Fun Etymology Tuesday – Spirits

And we’re back, with yet another Fun Etymology! Today’s word is “spirits” (in the alcoholic sense of the word).

The word itself comes from Anglo-French spirit, Old French espirit, from Latin spiritus, meaning a breathing (both respiration and of the wind, breath and breath of god. From this Latin root, we also get spirit (meaning the soul or a ghost), of course, which is related with a bunch of other sayings (like being in “high spirit”). The Latin root is related to Latin spirare, meaning “to breathe”, perhaps from PIE *(s)peis-, meaning “to blow” (which, btw, is the source of Old Church Slavonic pisto, meaning to play on the flute).

So, how did we get from breathing to liquor? Well, from the late 14th century, this word started to be used in alchemy, meaning a “volatile substance” or “distillate”, and from c. 1500 as “substance capable of uniting the fixer and the volatile elements of the philosopher’s stone”. Sound kinda Harry Potter-y right? Anyway, this led to spirits meaning a “volatile substance”, a meaning that became semantically narrowed to “strong alcoholic liquor” by the 1670s.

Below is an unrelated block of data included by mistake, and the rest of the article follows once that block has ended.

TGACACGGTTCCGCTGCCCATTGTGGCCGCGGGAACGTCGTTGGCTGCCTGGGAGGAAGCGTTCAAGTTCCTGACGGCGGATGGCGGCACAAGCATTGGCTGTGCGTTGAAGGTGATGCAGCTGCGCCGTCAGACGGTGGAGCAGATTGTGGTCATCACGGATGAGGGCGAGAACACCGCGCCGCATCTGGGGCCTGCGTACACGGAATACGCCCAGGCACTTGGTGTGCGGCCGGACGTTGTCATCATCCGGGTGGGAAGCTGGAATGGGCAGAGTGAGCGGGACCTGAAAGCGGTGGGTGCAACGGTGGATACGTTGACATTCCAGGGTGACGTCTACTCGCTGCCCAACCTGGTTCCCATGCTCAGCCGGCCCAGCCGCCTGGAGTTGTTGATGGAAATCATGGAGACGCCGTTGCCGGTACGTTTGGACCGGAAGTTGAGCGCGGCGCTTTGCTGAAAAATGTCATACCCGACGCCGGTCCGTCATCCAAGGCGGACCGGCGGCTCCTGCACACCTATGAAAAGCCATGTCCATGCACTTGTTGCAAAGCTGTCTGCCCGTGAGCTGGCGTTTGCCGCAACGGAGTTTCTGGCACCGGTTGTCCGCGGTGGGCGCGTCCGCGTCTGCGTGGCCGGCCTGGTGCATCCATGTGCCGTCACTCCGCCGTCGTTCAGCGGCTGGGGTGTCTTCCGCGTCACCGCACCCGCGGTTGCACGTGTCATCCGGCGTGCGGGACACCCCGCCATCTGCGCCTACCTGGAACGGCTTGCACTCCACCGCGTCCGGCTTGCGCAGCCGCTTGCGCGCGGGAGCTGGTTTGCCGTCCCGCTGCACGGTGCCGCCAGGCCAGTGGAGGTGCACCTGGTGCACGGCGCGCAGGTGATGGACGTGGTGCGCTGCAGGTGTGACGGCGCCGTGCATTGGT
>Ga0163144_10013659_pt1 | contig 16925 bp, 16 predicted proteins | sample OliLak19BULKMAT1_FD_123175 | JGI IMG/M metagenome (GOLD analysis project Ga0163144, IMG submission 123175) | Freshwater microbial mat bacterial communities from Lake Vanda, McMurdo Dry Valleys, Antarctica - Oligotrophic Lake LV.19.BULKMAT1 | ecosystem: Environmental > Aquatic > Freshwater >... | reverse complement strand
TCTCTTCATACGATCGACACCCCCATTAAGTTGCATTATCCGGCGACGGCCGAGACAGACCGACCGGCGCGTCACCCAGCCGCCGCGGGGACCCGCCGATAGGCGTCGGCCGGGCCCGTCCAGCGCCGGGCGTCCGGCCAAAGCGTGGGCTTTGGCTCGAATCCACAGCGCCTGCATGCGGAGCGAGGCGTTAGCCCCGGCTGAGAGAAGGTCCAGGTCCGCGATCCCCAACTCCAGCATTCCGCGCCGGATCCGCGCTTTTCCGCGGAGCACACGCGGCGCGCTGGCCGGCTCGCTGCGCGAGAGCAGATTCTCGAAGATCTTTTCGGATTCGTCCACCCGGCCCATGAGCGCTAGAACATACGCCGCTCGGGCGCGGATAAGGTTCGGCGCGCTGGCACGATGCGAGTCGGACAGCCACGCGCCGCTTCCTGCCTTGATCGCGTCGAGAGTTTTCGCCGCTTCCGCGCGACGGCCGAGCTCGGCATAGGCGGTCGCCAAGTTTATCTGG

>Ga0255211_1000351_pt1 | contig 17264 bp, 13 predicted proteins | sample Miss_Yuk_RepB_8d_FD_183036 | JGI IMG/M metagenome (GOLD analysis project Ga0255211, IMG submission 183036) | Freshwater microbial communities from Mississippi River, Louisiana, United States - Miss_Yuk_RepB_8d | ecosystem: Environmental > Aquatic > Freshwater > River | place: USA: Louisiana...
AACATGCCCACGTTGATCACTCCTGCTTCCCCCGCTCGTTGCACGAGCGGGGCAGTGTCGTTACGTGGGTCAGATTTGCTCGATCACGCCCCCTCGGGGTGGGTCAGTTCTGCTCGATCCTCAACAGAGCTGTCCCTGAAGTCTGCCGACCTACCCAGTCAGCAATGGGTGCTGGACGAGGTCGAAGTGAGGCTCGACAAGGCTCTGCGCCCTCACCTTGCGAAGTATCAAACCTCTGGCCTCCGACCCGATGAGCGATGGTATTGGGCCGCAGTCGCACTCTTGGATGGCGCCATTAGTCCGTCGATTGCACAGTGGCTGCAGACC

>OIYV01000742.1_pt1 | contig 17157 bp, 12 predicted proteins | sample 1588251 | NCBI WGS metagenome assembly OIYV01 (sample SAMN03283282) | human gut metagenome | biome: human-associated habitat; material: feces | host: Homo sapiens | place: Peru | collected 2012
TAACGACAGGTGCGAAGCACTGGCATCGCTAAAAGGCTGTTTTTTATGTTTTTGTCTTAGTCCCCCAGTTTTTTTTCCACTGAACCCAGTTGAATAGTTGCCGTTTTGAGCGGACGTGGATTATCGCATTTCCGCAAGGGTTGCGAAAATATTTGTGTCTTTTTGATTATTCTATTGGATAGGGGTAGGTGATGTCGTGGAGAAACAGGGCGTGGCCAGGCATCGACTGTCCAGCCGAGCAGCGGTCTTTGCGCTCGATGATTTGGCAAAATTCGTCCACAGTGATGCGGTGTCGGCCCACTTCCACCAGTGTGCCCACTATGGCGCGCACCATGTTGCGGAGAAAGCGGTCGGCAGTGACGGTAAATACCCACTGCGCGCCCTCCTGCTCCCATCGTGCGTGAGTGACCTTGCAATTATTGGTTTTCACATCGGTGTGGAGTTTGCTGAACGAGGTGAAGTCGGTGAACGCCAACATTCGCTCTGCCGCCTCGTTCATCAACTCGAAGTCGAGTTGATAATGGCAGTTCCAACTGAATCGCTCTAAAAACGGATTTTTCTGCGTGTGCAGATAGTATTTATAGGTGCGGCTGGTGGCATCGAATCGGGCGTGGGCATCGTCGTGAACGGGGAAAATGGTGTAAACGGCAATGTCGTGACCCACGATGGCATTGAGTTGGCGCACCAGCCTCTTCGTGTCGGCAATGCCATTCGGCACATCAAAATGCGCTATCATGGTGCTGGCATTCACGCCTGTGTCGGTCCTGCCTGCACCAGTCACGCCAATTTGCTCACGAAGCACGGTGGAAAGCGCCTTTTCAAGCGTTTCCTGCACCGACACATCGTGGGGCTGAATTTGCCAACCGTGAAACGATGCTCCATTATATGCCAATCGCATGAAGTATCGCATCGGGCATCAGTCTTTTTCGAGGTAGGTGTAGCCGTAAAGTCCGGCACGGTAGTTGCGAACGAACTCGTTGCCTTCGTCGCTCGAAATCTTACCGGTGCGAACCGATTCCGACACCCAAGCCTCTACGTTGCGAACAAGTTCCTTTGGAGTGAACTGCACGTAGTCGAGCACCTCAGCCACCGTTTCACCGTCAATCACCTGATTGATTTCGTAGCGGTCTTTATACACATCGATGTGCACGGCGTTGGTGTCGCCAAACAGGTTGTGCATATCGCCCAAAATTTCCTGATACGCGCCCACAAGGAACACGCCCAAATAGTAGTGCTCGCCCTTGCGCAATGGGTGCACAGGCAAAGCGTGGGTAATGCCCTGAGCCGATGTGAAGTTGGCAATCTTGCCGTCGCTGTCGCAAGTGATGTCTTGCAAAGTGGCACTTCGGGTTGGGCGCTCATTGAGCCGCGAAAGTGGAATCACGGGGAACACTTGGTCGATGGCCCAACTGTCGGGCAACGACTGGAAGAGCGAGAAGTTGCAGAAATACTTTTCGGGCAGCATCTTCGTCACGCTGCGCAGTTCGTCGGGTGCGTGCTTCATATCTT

A pretty long trip from it’s “original” meaning and it’s modern, wouldn’t you say?

Welcome back next week!

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